*. Standing at the center of it all is Ralph Meeker’s Mike Hammer. Meeker is someone who really shouldn’t work in the role, and it’s a strange performance that has been often remarked upon. He smiles or smirks a lot at seemingly inappropriate times. Some find him sadistic. He’s certainly a bully, slapping people around just for giggles (though I think the coroner asks for it). I guess he’s a tough guy as well (what horrific move does he pull on Sugar Smallhouse?), but he’s just got a jerky quality to him that’s beneath the usual noir hero. It’s not that he doesn’t come off as a latter-day knight or anti-Galahad (as Ursini calls him) patrolling the dirty streets of L.A. — he actually does have some sense of loyalty, at least to Velda and Nicky — as that he’s charmless. Naturally the babes swoon all over him, but even that seems like a joke.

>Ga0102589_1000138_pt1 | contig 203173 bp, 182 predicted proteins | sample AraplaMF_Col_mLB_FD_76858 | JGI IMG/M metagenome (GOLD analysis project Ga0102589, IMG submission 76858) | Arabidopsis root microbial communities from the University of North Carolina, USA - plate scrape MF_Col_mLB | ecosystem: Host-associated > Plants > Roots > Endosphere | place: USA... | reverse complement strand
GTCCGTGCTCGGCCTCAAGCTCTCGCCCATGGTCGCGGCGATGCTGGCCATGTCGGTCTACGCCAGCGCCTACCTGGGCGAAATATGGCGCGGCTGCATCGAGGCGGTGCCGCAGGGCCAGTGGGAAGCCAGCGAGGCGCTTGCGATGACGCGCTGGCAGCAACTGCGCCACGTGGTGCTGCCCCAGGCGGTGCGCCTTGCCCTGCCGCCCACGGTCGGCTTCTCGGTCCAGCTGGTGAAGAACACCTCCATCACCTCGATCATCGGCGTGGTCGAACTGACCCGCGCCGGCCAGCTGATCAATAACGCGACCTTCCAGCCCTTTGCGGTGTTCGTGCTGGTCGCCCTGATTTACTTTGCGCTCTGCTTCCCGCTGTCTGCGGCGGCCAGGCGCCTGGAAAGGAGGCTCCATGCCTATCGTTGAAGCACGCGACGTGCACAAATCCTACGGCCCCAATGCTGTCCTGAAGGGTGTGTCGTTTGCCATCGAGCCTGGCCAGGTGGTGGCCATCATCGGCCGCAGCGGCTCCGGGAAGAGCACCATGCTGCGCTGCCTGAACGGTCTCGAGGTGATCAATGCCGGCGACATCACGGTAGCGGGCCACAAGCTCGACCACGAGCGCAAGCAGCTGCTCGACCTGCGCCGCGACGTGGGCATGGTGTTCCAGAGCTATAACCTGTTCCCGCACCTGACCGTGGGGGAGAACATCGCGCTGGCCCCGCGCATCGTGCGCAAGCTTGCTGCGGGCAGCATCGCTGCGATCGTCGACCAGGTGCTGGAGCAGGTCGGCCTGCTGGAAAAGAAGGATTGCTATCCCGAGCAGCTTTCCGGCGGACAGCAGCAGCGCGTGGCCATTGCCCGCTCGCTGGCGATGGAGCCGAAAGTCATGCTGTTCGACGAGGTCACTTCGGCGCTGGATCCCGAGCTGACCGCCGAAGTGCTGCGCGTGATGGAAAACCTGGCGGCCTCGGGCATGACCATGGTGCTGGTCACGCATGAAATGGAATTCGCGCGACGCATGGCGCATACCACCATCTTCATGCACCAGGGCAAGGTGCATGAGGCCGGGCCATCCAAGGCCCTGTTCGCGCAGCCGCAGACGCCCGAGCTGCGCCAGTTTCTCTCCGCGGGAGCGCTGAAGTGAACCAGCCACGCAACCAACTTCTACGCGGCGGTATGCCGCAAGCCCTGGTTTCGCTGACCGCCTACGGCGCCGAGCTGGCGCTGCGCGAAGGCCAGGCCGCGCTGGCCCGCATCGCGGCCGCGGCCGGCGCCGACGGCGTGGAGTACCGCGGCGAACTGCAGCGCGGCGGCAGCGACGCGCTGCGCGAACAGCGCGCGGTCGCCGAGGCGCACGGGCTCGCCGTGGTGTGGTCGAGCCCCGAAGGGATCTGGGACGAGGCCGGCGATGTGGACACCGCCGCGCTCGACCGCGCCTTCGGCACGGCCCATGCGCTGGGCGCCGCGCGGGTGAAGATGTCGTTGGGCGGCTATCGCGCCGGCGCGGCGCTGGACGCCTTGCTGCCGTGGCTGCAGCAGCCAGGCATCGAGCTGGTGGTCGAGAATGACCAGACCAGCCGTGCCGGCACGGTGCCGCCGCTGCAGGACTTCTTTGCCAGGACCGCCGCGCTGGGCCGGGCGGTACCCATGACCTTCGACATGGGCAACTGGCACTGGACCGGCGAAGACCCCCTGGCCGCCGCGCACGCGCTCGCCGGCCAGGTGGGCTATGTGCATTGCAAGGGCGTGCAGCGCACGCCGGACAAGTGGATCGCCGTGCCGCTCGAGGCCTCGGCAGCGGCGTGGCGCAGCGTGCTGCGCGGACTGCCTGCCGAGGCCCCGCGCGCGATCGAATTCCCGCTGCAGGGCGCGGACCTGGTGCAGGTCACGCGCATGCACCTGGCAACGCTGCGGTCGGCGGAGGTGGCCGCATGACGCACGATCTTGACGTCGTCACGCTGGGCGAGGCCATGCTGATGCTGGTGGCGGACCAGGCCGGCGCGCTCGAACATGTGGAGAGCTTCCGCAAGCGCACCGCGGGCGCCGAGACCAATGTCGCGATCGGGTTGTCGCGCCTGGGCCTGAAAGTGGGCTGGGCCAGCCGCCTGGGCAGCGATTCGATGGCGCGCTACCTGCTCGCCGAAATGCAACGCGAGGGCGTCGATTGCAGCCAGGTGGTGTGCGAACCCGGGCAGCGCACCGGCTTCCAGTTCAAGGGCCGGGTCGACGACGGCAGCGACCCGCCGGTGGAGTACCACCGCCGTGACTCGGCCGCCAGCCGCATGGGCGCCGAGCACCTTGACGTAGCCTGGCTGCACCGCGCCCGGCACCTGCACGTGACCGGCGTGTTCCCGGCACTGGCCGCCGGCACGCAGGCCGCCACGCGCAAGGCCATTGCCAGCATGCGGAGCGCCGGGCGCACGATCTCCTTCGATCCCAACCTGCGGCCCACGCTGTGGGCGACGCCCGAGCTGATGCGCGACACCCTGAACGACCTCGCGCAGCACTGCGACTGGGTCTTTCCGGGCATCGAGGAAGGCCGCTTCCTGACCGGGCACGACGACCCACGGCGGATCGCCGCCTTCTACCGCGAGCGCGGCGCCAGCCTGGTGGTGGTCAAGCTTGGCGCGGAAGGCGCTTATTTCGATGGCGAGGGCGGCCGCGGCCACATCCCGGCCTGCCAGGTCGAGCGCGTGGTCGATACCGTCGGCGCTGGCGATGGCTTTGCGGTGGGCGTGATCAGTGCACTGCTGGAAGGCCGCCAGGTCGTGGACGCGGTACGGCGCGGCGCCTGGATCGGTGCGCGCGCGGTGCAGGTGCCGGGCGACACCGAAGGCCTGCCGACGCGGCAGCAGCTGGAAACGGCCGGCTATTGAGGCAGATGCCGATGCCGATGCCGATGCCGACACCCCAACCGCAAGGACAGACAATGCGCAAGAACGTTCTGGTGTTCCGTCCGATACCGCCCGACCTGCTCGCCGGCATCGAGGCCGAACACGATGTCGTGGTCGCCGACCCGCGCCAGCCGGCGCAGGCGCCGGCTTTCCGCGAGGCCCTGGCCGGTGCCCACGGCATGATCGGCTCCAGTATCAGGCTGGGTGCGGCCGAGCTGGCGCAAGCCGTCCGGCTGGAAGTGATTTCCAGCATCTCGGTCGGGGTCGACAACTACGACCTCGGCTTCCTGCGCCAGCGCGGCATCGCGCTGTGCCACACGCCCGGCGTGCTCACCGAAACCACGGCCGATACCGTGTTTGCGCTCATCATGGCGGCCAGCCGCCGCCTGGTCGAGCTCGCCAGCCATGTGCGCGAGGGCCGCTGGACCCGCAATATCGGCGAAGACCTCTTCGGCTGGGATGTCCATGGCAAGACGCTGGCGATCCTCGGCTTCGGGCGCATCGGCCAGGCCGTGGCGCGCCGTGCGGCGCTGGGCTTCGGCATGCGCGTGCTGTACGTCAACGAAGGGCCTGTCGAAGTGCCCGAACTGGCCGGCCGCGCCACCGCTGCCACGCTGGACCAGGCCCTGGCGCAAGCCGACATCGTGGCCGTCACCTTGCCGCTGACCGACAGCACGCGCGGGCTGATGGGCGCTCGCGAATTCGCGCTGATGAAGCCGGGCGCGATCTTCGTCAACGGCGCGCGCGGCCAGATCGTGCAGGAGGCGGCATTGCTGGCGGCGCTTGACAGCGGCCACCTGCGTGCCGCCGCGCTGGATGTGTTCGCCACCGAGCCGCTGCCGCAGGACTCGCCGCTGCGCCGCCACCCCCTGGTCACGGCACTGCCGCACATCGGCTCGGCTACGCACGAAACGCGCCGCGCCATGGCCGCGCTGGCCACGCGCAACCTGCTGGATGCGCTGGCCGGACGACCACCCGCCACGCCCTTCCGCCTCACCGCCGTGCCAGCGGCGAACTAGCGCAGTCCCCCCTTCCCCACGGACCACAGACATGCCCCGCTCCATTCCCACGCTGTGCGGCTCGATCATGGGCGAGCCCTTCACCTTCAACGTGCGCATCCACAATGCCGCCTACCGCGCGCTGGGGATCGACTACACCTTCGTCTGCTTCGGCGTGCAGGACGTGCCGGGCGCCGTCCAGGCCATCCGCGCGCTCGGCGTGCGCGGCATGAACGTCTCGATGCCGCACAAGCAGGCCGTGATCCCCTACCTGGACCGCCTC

*. In any event, Aldrich was supposed to do a couple of Hammer films, but My Gun Is Quick would be directed by Victor Saville (executive producer of Kiss Me Deadly) and star Robert Bray as Hammer. The Aldrich-Meeks experiment was over. But given that the edited version of Kiss Me Deadly (not the “original” version but the version audiences saw) had Mike and Velda presumably dying in the beach house meltdown I doubt he really had plans for a sequel. As it is, he is often credited for drawing the curtain on the classic age of noir and after Kiss Me Deadly struck out on his own.